I’ve made a handful of small leaps that I’ve failed to document. (Did I mention I’m learning how to be disciplined as well?) In terms of concrete progress, last I mentioned was interviewing Georgia about opening her vintage shop. Here’s a quick rundown since:
I connected with my friend Roman about his company CNNCTD (pun intended). I’ve known Rome since we worked together at A Bathing Ape back in the day. Young and wild we were, with a handful of equally frivolous shared memories to boot. I visited him on a particularly sticky Wednesday afternoon and got the skinny on what he and his crew are building downtown.
A couple days later I visited Meagan at her ladies boutique The Rising States. I had stumbled into her sunny shop a few weeks back and found her inviting and friendly demeanor to be just what I needed to cast my line. I told her about Polynate and sheepishly asked if I could interview her about opening her shop. A few days later, I had my third interview.
Fueled by my small but significant bouts of progress, I did a little cold call outreach. Well, cold emails. Tim found an article in The New York Times about a fledgling class of 30-something Brooklynites who are trading in their city grind for new business ventures upstate. A bold and inspired move that goes one step beyond starting a business to include starting a whole new life in a whole new place. I was intrigued. And if I made contact, it would dovetail perfectly with our annual Fourth of July trip to the country.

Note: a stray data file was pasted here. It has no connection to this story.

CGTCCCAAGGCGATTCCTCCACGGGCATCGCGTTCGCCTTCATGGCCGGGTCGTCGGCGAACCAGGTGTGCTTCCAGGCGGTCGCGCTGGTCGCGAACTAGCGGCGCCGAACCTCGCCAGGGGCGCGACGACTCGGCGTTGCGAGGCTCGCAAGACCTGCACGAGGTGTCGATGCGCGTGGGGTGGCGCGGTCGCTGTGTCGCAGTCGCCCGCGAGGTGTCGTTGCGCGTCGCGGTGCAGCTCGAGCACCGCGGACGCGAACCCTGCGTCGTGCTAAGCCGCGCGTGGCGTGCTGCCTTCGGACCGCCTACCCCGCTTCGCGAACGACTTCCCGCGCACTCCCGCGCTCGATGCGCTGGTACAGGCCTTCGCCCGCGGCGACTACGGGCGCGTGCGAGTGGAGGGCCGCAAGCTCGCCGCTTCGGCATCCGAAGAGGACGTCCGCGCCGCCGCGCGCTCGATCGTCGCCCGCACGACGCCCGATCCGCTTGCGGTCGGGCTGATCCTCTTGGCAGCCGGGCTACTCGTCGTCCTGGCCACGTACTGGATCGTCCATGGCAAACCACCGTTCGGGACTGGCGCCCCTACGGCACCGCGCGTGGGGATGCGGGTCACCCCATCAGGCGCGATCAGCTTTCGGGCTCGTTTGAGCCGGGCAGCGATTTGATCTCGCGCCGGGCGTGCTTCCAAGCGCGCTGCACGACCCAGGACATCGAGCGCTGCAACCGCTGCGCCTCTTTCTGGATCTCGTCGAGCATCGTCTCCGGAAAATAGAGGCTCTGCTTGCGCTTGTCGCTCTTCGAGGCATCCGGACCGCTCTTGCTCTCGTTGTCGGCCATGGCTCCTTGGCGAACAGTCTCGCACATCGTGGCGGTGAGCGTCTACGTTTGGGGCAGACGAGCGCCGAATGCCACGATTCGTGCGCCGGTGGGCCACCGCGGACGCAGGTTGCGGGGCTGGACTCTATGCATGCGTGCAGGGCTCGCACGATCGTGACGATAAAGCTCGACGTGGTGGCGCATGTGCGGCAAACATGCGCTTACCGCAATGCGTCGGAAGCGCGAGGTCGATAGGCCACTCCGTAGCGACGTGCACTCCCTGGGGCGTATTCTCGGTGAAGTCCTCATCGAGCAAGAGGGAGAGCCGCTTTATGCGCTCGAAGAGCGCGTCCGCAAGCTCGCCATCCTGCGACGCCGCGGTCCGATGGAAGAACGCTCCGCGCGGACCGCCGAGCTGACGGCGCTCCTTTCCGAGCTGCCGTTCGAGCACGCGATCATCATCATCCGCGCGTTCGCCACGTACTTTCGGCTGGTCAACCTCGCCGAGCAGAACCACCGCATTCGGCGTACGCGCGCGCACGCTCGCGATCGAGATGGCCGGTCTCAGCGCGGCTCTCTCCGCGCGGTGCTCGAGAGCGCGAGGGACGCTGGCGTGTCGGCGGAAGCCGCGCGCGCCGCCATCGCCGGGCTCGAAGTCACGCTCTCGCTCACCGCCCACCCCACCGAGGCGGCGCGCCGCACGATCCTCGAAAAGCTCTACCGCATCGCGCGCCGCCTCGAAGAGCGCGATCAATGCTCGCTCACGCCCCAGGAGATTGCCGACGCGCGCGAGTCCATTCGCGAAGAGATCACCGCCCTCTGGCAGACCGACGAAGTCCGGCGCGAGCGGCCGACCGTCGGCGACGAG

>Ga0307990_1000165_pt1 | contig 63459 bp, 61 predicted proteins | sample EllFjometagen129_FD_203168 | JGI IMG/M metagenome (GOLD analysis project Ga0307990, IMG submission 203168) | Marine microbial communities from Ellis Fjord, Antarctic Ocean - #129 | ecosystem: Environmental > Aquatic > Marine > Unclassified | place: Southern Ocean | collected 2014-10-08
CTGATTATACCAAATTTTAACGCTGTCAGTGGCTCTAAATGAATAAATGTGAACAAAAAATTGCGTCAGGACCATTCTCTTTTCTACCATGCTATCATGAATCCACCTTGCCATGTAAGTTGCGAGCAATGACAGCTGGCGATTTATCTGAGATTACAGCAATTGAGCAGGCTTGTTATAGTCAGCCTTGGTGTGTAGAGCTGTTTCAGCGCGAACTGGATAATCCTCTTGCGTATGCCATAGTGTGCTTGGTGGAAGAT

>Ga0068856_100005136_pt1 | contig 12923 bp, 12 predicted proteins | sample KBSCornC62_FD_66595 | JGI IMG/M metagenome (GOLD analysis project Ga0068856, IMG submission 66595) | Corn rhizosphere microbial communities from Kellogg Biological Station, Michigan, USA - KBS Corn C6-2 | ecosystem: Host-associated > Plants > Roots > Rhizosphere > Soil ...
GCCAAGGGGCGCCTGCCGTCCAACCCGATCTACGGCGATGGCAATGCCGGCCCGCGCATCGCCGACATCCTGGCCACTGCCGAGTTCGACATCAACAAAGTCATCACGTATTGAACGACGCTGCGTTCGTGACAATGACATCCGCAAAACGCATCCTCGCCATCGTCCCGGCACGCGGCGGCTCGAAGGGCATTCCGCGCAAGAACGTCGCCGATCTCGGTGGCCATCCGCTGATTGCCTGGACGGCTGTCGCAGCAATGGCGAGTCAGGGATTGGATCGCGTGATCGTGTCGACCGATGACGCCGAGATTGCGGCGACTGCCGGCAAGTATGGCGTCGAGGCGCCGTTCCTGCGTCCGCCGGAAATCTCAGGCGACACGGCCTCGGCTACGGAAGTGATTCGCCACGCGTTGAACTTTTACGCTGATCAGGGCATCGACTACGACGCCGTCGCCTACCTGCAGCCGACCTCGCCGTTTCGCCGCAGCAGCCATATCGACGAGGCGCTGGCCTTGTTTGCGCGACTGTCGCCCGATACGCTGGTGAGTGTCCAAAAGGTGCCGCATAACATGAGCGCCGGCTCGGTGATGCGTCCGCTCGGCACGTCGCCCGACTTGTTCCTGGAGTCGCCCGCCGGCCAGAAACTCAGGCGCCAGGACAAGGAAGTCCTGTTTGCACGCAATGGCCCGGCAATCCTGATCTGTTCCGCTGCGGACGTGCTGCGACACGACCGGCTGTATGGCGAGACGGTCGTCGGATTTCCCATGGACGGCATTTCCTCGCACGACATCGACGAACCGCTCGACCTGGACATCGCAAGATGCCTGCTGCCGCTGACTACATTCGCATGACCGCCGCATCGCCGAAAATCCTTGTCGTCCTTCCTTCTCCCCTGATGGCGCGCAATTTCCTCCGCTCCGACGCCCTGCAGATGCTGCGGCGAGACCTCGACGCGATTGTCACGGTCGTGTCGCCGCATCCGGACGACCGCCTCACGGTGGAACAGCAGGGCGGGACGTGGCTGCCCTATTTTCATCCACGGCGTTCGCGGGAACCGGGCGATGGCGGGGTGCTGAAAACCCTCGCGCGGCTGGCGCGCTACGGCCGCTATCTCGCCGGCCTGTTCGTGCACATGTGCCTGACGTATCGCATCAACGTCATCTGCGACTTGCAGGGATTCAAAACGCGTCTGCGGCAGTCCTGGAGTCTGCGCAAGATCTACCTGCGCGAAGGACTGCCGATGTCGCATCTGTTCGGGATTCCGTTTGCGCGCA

I didn’t want to email them from the ole Gmail lest I come off as amateur and — god forbid, a start-up — so I decided to set up my @polynate.org email properly and get my site to a somewhat presentable state. As I mentioned, it’s been a long standing work in progress mainly delayed by my own obsessive tweaking and stalling. But a deadline is a funny thing, especially when there is a cottage and car rental on the line and you aren’t flush with a corporate account. If this was going to happen at all, it was going to happen now.
I spent the better half of a day getting the site in working order. None of it is perfect and it’s still very much a work in progress — hence the holding pages and weak homepage. But the point is it’s in progress. I’ve spent so long being afraid to show it before it’s ready that now I’ve swung the full gamut and landed firmly on the other side. Not-being-good-enough has become good-enough-for-now. My main goal was only that it be roughly presentable so the good folks I was reaching out to knew my intentions were anything but glib.
With the bare bones in place I wrote a couple of emails to a few selected upstate converts. Two out of three replied. Not a perfect score, but thrilling nonetheless. Casey, the blonde fringed fireball behind The Spruceton Inn, invited Tim and me up for an informal chat and photo sesh this past Sunday. Let’s just say whoa. Everything about her and her property are stunning. It’s a story I’m eager to tell and want to do justice.
Mike of the Phoenicia Diner also replied. I’m not sure what it is about people who have migrated from the city to the country, but man are they solid. Mike was too busy shuffling between hungry patrons at his perfectly retro diner to sit down for an interview, but he was kind enough to offer some time once the bustle died down and he returned to Brooklyn later this week.
All in I’ve interviewed and photographed four people and have a few more lined up. It’s been surprising and encouraging to have my humble requests met with enthusiasm and interest. And while progress on that front had been fortifying, I have my doubts about how to form these rough interviews into digestible stories worthy of their subjects and an intent audience. I only just started the laboriously archaic process of transcribing audio recordings into written dictation (anyone know of a cheap/free app or program that can do this accurately?) and am now sifting through the ramble to piece everything together.